The rugged cove of Porthmeor is breathtakingly beautiful. At the bottom of a valley haunted by old Tin mines, overlooked by an Iron Age Castle on the promontory. Porthmeor Cove combines the twin accolades of World Heritage site, set in an area of Special Scientific interest.
If you are fit, have good walking boots and enjoy a challenge, with the reward of peace and solitude, then this is for you.
Our visit to Porthmeor Cove
Some Beaches have Ice creams and chic beach cafes – such as the fashionable Porthmeor Beach in St Ives. And some, like the isolated Porthmeor Cove, have challenges – like a cliff climb and boulder field to gain the exquisite sands.
Walking to Porthmeor Cove (TR26 3ED)
For us, it all started gently enough. We found a generous parking spot beside a cattle grid just beyond the hamlet of Rosemergy. The footpath is just beside it. Initially gently sloping, serene and tree lined before dipping down into the valley.
On the horizon an imposing granite farmstead flanked the romantically ruins of a tin mining works.
The stream criss-crossed our route before gurgling comfortable into the tree lined valley below us.
Its always a wonderful moment as a brilliant blue sea comes into view.
The beautiful russets of autumn were starting to claim the valley to the sea.
We had planned our visit to coincide with low tide so that we could picnic on the swathe of fine soft sand beyond the tide line.
Porthmeor Cove a challenging adventure
The peaceful stream that had accompanied us along the valley slid into a pool before forming a waterfall to the beach. Here, there is quite a clamber down over the boulders to sea level. In retrospect, if we had crossed the pool before the waterfall, the right hand route down the cliff is slightly (and only very slightly) easier! Do not draw breath at this point the second challenge is to come!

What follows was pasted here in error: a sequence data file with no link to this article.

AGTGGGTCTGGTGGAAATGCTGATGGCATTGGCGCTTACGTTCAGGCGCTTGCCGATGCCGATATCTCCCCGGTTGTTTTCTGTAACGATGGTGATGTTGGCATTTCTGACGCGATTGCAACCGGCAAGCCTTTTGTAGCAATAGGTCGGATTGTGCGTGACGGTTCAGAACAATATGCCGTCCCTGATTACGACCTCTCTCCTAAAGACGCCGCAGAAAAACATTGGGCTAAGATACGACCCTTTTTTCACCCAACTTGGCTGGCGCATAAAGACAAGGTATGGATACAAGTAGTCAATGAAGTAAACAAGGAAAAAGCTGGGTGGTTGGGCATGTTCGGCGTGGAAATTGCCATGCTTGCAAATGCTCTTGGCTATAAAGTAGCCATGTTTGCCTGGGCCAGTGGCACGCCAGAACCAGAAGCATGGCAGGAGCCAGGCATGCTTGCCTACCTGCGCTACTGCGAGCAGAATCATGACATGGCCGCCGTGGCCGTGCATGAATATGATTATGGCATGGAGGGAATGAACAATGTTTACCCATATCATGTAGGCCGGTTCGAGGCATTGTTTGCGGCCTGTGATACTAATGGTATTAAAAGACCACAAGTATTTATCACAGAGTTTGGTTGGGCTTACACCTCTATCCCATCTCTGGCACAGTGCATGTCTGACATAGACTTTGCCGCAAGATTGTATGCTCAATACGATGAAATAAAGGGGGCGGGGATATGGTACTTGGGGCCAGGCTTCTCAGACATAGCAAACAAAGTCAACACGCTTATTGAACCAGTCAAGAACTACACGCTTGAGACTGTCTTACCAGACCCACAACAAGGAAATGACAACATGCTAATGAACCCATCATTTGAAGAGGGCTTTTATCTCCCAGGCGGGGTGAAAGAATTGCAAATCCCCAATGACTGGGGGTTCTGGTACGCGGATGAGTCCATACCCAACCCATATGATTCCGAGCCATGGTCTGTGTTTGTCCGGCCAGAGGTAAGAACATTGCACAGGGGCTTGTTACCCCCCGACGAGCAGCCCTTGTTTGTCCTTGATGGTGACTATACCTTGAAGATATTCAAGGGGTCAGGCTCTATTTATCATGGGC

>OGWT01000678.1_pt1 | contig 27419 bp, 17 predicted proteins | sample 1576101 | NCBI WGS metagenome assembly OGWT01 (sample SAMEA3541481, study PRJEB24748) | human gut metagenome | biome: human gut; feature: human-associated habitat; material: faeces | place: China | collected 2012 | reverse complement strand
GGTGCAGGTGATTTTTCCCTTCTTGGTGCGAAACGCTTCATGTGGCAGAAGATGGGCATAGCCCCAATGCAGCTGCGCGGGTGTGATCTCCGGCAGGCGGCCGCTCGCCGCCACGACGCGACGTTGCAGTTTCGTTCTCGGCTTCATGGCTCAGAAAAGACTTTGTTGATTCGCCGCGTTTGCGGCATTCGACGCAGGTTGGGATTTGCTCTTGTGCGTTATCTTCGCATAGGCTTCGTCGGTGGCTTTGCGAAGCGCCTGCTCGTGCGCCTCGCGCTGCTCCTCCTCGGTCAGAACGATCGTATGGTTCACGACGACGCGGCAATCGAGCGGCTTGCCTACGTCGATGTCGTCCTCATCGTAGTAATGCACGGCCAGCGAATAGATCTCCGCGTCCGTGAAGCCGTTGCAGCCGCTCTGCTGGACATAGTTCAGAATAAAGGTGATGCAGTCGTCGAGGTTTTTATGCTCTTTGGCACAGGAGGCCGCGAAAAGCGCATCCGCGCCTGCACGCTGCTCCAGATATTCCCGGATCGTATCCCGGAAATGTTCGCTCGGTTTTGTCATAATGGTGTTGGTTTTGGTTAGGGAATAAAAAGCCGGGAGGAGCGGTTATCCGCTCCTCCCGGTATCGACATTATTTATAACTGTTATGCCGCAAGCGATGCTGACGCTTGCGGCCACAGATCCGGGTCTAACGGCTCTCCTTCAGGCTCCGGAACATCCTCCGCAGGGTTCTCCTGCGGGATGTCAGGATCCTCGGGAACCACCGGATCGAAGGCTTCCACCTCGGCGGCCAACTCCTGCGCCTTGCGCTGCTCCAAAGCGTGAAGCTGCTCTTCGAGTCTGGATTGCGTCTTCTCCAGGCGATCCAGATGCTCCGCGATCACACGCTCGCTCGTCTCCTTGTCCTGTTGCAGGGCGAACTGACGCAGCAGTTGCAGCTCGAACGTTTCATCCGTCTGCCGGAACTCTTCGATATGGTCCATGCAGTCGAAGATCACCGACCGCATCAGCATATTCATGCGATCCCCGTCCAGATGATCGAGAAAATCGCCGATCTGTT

The second adventure is the bound from boulder to boulder to access the beach. Porthmeor cove is a beach hard won! I must admit that by this point, visions of the air sea helicopter were forming in my mind. Or worse, I could drop the phone camera into one of the chasms between the rocks.
Porthmeor Cove – a Salty dip and sandy spot
Finally the moment came, when we set foot on the soft yielding sands. Ah the prospect of a salty dip and soft sandy spot to snooze that afternoon became reality. Well actually I skipped the dip and sipped a restorative can of G&T! I did admire a bronzed young couple – the only other inhabitants of this secluded beach -race into the sea. There are only so many cliff climbs to be done in one day for 67 year old ladies.
Eventually the tide returned to lap our feet and we sadly left this spot to set off back up through the valley to explore the tin works – the castle will have to wait until another adventure.
A geological note about Porthmeor
“Porthmeor Cove is the only location in SW England where a fully exposed granite cupola can be seen. Extensive veins and dykes intrude into the metamorphosed Devonian slates of the headland and the dark met basic rock immediately surrounding the granite.”Geopro.com
Porthmeor or Bosigran Tin stamps.
World Heritage site and Grade 2 listed
There is an array of semi derelict building, set around the tin processing floors.
The stream trickles so idly into the Cove these days. Yet from the 1860’s it powered a stamping Mill using the Buddle system. The mystery of the buildings we explored must be in stark contrast to noise and pollution of that industrial era.
There has been extensive restoration of one of the retaining walls to protect the Zennor Clapper bridge further up the valley. Read notes
Bosigran Tin stamps processed Ore from the nearby Carn Galva mine. You may remember that we visited this on the way to Porthmoina Cove a few weeks ago?
Our visit was enhanced by the half discovered infrastructure of granite steps, leats and buildings through the workings.